faculty profile: Gabe Cook pushes to restore local urban high school debate programs

Bradley Hoffman

The art of argument is an immensely valuable skill for at-risk middle and high school students, which, according to Debate-Kansas City director Gabe Cook, is not being fostered and cared for by the Kansas City, Missouri school district.

Since 2010, 14 schools have dropped the Debate-Kansas City program, resulting in a 90 percent funding cut for the UMKC-supported urban debate league.

“The reason they said they did it was financial,” Cook said, “and the economic crisis that hit definitely affected all the schools’  budgets. But we think that debate was unfairly targeted by then-superintendent [John] Covington.”

Debate-Kansas City aims to bring debate programs to urban schools that have limited financial resources.

Cook recently saw the fruits of his work. Emporia State University’s Ryan Wash, whom Cook coached at Central High School, teamed with Elijah Smith to win the National Debate Tournament policy championship and the Cross Examination Debate Association championship.

In 1998, Linda Collier, then-director of the UMKC debate program, wrote a grant to start Debate-Kansas City because, as Cook said, “Debate in city schools across America was pretty much dead.”

Debate-Kansas City had to significantly ramp up fundraising efforts to continue operating and avoid losing staff.

In order for a school to participate in Debate-Kansas City, it must pay an annual $3,500 fee, which guarantees it will receive all services necessary to keep its debate program going throughout the year.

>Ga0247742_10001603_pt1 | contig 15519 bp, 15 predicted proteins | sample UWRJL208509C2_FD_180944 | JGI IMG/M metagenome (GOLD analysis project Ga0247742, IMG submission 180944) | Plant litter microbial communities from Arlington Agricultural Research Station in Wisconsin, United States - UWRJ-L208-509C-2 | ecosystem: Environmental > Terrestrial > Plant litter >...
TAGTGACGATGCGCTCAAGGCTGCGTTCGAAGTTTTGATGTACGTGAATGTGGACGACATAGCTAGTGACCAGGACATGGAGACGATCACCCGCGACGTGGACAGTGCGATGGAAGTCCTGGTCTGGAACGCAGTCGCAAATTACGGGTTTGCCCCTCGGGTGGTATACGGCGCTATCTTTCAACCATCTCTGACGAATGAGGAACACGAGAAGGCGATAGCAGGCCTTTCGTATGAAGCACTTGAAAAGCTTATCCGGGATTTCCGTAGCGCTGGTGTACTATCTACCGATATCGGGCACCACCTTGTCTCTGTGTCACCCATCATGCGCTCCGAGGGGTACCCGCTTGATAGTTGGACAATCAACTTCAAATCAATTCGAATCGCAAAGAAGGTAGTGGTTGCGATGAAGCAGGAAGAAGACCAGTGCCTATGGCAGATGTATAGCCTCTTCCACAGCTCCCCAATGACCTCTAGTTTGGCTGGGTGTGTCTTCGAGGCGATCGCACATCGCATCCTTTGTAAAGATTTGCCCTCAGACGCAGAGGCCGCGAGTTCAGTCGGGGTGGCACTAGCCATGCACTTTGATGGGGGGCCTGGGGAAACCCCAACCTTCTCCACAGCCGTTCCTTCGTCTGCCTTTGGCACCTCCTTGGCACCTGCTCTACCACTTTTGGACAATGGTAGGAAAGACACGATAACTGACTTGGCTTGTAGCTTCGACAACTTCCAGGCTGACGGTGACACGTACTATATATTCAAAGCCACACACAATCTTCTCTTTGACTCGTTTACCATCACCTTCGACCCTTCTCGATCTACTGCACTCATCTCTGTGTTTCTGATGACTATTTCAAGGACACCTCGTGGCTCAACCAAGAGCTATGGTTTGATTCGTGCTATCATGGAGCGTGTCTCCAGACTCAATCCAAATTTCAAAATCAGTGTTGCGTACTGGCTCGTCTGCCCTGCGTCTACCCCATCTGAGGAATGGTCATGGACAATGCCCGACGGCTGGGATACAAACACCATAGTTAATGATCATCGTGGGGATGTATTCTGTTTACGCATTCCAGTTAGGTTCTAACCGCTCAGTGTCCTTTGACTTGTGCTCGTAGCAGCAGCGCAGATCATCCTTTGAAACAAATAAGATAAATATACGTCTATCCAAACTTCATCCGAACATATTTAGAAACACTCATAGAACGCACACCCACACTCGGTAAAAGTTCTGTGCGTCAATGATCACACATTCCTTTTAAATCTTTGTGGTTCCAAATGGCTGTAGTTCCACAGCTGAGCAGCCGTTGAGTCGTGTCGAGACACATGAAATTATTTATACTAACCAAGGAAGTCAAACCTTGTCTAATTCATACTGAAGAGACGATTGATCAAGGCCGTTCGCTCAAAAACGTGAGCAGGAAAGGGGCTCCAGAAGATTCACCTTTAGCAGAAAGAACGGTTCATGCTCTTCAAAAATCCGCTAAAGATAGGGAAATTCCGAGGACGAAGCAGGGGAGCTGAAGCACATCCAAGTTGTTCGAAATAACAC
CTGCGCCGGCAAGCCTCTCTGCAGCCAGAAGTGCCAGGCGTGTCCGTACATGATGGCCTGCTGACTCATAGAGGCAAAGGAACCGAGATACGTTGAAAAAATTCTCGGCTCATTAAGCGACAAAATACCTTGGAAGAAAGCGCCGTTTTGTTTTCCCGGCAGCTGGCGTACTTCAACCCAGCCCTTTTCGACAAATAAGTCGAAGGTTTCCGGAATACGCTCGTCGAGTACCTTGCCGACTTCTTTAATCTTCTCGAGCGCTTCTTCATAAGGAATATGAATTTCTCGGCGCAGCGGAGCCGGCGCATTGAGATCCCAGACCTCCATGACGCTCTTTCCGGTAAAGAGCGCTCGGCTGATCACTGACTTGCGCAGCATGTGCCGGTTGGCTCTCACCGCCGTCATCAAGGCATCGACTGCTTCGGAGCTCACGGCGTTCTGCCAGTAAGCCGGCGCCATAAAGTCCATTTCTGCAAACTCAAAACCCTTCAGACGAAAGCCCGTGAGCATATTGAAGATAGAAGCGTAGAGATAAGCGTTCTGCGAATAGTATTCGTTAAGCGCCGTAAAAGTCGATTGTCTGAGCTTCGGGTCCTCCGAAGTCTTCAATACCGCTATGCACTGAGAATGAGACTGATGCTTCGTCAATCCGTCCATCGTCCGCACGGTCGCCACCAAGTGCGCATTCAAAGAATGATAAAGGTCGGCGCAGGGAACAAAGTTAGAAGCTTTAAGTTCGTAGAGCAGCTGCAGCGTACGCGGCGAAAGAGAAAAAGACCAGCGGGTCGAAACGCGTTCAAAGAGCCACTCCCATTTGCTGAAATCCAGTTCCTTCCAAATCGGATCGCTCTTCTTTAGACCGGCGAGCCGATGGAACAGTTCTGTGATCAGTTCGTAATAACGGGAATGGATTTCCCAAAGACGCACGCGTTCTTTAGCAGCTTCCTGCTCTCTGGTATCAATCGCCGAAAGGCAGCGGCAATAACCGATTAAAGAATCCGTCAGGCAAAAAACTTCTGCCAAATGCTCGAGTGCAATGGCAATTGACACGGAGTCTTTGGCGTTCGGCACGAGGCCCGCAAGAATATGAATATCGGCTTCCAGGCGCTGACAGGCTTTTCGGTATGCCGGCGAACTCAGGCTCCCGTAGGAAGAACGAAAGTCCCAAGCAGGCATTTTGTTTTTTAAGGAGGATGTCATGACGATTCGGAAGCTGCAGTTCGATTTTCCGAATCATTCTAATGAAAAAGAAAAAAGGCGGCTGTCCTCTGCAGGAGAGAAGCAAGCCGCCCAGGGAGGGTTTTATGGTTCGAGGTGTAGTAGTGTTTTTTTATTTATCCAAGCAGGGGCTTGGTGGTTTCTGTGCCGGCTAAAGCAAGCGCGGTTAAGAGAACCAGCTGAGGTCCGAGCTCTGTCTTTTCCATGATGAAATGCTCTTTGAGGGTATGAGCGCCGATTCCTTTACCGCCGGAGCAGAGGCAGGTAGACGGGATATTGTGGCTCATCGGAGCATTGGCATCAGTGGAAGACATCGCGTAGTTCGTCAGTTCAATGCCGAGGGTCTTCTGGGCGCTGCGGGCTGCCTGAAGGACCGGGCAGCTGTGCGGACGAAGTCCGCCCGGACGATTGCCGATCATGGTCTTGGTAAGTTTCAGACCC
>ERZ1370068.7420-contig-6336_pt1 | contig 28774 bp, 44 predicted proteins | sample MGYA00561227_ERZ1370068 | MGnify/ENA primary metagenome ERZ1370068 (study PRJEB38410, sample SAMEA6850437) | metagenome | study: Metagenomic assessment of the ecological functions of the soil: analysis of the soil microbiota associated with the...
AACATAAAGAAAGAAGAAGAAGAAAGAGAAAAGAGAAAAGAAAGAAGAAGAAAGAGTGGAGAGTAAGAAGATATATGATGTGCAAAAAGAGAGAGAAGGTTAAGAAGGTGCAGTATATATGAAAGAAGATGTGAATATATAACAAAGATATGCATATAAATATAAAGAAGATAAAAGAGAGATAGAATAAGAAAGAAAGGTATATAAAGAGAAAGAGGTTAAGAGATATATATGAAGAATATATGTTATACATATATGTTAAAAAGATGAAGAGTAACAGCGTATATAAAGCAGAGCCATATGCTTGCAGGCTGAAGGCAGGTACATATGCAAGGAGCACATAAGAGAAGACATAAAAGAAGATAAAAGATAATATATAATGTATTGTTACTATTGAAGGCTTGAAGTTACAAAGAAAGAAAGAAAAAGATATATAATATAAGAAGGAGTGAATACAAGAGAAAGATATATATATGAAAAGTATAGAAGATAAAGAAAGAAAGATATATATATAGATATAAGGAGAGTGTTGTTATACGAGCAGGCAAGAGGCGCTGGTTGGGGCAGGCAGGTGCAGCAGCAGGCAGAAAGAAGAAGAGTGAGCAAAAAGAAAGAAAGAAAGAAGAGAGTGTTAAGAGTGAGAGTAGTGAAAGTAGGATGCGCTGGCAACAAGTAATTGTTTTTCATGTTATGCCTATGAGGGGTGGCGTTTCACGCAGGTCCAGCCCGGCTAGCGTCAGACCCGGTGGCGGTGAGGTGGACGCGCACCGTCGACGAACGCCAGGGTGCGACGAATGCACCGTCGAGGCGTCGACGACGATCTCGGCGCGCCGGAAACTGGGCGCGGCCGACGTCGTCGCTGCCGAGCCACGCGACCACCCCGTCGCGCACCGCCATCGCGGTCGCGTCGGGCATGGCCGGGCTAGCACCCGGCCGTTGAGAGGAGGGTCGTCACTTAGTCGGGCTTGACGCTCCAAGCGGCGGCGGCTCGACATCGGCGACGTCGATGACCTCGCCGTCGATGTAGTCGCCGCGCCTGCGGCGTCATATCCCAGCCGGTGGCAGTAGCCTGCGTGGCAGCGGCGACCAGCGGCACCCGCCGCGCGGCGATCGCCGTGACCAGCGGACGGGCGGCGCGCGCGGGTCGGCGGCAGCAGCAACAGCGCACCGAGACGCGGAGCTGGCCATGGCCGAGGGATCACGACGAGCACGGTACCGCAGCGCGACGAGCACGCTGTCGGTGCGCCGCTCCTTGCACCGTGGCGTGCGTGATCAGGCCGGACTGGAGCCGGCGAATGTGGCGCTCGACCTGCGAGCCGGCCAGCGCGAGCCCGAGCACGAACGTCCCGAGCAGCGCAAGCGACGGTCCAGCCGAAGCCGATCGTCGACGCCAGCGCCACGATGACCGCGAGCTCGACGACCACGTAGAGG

But, with Kansas City Public Schools cutting nearly all of its financial support for the program, Cook said he’s worried that what he’s helped build will continue to lose steam, and the results of that could be longer lasting than others realize.

“If you can get a student to debate enough rounds in high school,” he said, “there is very clear data that says they will graduate high school [and] they will be substantially better critical thinkers.

“They will have improved ACT scores in English and reading. They will be civically engaged; they’ll avoid at-risk behavior; they’ll be far more likely to go to college, and then they’ll be more likely to make an impact in society.”

Covington resigned from the position of superintendent in August 2011 and was replaced by Steve Green, about whom Cook expressed optimism.

“He’s been more supportive,” Cook said. “He’s considering, examining.”

In April the Lincoln College Preparatory Academy debate team qualified for this year’s national tournament—the Super Bowl of high school debate— in Birmingham, Ala.,  and Green has agreed to fund the team’s travel costs.

But, even with a new superintendent in charge, it is still uncertain whether or not Debate-Kansas City’s funding will be completely restored so the program can flourish and include more schools. “I have no idea when it’ll get restored,” Cook admits. “It’s something we’ve been working on for like three years.”

Despite budgetary struggles and the burden of allocating more time for fundraising efforts, Cook does not believe Debate-Kansas City will disappear

“I don’t really think that’s possible,” Cook said. “There’s too much invested, too many supporters.

“I think every school, period, should have debate programs. I believe in debate.”

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